Criminal procedure — Motion to suppress evidence — Traffic stop
In this appeal, we address whether the circuit court erred in denying a criminal defendant’s motion to suppress evidence recovered during a traffic stop. In 2010, Charles Dennis (“Appellant”) was a passenger in a pickup truck with tinted windows that was pulled over by police after the driver committed a traffic violation, crossing the center line of a motorway. Police had received a tip that “stickup boys” operating in the area were driving a vehicle matching the description of the vehicle pulled over. Officer Nagovich, one of the officers involved in the traffic stop, saw Appellant, the right, rear passenger, pass a red object to the right, front passenger. The police recovered this object and discovered it to be a bag of heroin.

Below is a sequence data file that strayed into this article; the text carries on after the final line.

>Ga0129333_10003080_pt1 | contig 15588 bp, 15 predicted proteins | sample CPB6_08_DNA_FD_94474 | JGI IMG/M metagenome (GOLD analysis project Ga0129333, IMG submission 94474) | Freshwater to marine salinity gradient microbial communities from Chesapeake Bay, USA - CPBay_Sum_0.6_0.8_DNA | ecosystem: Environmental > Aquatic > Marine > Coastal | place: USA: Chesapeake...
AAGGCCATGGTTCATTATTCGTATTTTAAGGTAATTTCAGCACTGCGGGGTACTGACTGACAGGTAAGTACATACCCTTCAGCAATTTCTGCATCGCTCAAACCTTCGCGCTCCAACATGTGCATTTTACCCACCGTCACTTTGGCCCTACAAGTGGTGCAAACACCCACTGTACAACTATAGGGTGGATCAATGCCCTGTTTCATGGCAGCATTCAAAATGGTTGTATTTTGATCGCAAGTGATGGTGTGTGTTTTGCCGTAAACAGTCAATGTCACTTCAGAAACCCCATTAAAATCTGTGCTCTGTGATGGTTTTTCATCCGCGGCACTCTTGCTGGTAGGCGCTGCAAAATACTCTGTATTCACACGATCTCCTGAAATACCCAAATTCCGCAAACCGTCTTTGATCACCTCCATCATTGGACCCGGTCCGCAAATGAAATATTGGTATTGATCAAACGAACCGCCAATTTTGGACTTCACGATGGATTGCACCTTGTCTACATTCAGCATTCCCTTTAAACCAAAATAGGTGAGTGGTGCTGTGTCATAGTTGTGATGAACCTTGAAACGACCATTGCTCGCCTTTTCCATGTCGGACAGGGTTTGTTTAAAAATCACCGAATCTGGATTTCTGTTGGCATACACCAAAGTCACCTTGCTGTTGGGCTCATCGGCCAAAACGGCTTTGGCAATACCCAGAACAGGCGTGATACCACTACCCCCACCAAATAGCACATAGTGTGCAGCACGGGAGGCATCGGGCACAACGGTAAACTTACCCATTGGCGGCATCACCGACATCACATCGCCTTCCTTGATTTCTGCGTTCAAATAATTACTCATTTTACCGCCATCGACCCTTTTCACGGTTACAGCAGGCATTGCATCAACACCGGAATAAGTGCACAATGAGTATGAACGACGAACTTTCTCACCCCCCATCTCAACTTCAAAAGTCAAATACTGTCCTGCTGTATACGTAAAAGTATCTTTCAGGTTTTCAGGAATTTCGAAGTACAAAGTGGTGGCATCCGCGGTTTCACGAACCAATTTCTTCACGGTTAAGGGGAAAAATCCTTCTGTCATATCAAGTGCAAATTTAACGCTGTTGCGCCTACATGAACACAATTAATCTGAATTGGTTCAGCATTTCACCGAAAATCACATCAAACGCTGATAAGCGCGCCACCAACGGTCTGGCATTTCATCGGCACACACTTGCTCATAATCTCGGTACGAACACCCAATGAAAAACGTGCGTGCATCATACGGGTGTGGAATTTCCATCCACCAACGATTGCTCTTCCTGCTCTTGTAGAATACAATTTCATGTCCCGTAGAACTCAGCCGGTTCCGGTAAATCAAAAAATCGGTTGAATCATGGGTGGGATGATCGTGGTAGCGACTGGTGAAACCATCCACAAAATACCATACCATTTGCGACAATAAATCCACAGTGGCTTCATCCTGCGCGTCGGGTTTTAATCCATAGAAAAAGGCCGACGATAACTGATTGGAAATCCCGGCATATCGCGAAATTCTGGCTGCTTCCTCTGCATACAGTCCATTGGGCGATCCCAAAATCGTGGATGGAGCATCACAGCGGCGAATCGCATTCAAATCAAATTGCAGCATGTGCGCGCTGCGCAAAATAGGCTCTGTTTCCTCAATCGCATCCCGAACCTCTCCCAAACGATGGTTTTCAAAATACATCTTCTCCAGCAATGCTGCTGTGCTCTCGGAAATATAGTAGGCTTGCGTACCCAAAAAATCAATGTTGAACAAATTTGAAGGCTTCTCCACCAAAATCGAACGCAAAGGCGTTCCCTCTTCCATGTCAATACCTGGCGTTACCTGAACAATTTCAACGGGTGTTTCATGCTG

Appellant was indicted in the Circuit Court for Baltimore City and charged with possession of heroin, possession with intent to distribute, conspiracy to distribute heroin, conspiracy to possess heroin with the intent to distribute it, and conspiracy to possess heroin. After his motion to suppress was denied, a jury convicted him of conspiracy to possess heroin, a controlled dangerous substance. After Appellant was sentenced to three years’ incarceration, with credit for time served, he filed an untimely notice of appeal that was dismissed by this Court in an unreported opinion. Dennis v. State, No. 2507, Sept. Term, 2011 (mandate issued July 5, 2013). Subsequently, Appellant filed a petition for writ of error coram nobis, alleging ineffective assistance of counsel for filing an untimely notice of appeal. After a hearing, the circuit court granted Appellant the opportunity to file a belated appeal. Appellant now asks this Court the following questions:
1. Did the circuit court err in denying appellant’s motion to suppress evidence?
2. Was the evidence sufficient to support appellant’s conviction?
3. Did the circuit court commit plain error in permitting the prosecutor to make improper remarks during closing arguments?
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